The Book of Joshua, Vol. 4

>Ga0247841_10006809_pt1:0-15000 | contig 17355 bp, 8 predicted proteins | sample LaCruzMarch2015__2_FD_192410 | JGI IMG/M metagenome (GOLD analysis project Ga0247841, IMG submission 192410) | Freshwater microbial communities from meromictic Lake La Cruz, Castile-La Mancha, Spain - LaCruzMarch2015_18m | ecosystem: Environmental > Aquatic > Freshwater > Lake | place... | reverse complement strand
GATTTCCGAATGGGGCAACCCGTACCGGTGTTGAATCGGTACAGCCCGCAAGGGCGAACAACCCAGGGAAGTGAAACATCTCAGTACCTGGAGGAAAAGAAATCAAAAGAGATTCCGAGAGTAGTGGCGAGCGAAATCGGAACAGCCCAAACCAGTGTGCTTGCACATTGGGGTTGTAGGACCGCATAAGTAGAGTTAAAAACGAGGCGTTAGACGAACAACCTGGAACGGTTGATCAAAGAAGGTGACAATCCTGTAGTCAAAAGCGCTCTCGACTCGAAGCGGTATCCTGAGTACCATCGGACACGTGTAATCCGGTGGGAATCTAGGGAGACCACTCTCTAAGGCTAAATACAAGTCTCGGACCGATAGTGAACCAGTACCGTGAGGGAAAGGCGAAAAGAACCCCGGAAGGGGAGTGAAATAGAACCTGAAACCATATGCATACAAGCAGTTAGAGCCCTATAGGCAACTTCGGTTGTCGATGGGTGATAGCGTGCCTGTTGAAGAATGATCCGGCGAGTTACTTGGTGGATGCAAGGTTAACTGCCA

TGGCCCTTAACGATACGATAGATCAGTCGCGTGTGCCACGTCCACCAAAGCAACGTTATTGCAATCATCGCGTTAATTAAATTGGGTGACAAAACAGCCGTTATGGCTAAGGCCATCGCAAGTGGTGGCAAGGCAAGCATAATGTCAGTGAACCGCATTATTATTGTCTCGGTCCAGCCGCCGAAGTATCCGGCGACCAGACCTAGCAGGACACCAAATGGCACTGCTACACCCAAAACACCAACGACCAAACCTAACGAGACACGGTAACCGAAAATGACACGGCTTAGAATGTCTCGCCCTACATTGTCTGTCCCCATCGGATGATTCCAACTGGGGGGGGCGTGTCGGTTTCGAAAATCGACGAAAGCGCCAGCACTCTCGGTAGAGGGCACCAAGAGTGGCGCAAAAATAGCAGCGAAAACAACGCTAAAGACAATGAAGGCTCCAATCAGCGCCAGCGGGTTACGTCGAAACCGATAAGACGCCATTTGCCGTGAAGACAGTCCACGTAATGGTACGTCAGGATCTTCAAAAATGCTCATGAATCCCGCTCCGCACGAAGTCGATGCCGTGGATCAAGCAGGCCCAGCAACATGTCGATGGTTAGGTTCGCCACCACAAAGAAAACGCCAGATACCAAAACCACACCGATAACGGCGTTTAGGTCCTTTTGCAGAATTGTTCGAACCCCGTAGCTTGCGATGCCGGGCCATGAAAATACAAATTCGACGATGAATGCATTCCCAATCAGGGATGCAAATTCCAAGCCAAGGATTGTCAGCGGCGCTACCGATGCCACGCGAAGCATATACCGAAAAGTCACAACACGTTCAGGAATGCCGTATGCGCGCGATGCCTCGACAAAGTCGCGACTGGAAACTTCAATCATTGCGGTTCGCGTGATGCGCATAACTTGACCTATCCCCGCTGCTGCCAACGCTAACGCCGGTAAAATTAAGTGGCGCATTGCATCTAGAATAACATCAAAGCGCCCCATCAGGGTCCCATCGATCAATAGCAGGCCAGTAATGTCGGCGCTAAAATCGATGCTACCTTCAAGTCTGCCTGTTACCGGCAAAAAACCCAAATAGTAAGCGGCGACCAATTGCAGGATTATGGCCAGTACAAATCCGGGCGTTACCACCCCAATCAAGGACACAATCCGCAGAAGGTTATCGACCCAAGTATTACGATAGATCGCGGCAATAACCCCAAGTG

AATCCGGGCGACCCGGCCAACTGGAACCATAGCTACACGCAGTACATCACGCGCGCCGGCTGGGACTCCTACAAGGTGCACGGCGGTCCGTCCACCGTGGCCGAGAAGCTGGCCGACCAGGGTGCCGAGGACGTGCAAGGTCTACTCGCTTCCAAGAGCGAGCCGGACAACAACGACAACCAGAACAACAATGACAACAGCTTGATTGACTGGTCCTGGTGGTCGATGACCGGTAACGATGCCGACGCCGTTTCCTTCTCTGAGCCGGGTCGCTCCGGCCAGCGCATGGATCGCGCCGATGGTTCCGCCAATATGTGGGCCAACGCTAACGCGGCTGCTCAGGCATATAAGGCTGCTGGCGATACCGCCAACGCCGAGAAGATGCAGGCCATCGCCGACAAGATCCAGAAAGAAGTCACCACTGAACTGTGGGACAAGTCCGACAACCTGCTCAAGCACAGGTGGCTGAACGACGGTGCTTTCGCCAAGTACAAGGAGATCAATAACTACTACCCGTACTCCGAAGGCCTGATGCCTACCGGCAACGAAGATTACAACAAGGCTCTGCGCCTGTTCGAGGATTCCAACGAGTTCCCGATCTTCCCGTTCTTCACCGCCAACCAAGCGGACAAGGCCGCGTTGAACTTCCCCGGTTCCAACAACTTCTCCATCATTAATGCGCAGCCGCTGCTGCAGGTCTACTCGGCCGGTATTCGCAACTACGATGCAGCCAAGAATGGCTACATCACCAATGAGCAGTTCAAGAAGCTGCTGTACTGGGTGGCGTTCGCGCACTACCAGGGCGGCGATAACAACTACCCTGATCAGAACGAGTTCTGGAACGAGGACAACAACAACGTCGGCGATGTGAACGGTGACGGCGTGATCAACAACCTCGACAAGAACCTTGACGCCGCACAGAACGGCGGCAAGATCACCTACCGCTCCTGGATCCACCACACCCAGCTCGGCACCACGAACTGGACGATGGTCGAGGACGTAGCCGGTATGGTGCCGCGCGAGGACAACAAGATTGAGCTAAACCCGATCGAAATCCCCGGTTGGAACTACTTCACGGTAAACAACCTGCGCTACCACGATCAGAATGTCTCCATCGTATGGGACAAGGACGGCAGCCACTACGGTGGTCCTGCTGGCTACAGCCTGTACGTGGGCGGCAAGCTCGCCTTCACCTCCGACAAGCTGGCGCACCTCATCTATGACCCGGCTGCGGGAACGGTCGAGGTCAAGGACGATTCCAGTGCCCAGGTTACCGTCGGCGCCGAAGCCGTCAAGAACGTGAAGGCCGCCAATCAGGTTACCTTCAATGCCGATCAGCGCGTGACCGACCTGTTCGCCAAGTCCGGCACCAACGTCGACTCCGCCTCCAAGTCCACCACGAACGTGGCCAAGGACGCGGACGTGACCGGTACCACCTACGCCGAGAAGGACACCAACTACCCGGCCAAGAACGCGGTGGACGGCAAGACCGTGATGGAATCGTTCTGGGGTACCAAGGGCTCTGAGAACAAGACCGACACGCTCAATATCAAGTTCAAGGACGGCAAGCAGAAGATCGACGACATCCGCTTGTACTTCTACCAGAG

Excerpt from The Book of Joshua, Vol. 4 The Book of Joshua relates the history of the conquest of Canaan under the lead of Joshua, the successor of Moses, the division of the conquered land among the tribes of Israel, and the provision for the settlement of the theocracy in that country. The Book of Judges continues the history of the theocracy from the death of Joshua to the time of Eli, under the administration of thirteen Judges, whom God raised up in special emergencies for the restoration of social order and deliverance from foreign oppression. It covers the transition period of about three hundred years from the theocratic republic to the theocratic monarchy. The Book of Ruth is a charming episode of domestic virtue and happiness, in striking contrast with the prevailing character of this period, when might was right, and "every one did that which was right in his own eyes." It teaches the sure reward of filial devotion and trust in God, the proper use of the calamities of life, the overruling providence of God in the private affairs of an humble family as well as in the palaces of priuces and the public events of nations. It also shows how God had children outside of Canaan and the Jewish theocracy. The incorporation of Ruth, the Moabitess, into the Church of the Old Testament, may be regarded as an intimation of the future call of the Gentiles to the gospel salvation. The story of Ruth is told with touching simplicity. Gothe ( Westostlicher Divan, p.8) says: "It is the loveliest thing, in the shape of an epic or idyl, which has come to us." Humboklt (Kosmos, ii. 46, Germ, ed.) calls it "a most artless and inexpressibly charming picture of nature." These three books are here brought together in one volume. The Commentary on Joshua was prepared in German, 1870, by the Rev. F .R. Fay (Dr. Lange's son-in-law), Pastor in Crefeld, Prussia, and in English by the Rev. George R. Bliss, D. D., Professor in Lewisburg University, Pennsylvania. Dr. Bliss writes: "My own impression concerning the author (Mr. Fay), derived from a close and protracted familiarity with his book, is highly favorable to his learning, his piety, his Christian catholicity and amiableness of spirit." He has made a careful use of the most recent helps even in the English language touching the questions of geography and topography of the holy land, which occupy a very prominent position in a Commentary on Joshua. The Textual and Grammatical Notes are added by the American translator, who has also materially enriched the other departments, in accordance with the general plan of the American edition. The Commentary on Judges and Ruth is by Professor Paulus Cassel, of Berlin, and appeared several years earlier (1865). The English edition was prepared by the Rev. P. H. Steenstra, Professor in the Protestant Episcopal Divinity School at Cambridge, Mass. Professor Cassel is a converted Rabbi, one of the best Talmudic scholars of Germany, a man of genius and ardent Christian spirit. His commentary is very original, fresh, suggestive, abounding in historical examples and parallels, but sometimes very fanciful, especially in bis philological efforts. Here the translator has very properly expressed his dissent from many of his views. Professor Steenstra has paid special attention to the textual department, and supplemented his author where he takes too much for granted. The grammatical notes on the Book of Ruth are quite full, because it is often read by students of Hebrew in Seminaries, owing to its simplicity and literary merit. conclude these introductory remarks with the closing sentences of Professor Cassel's face: - It will not be considered my greatest fault that, as far as possible. I have avoided polem, and have contented myself with positive exposition of the meaning as I understood it."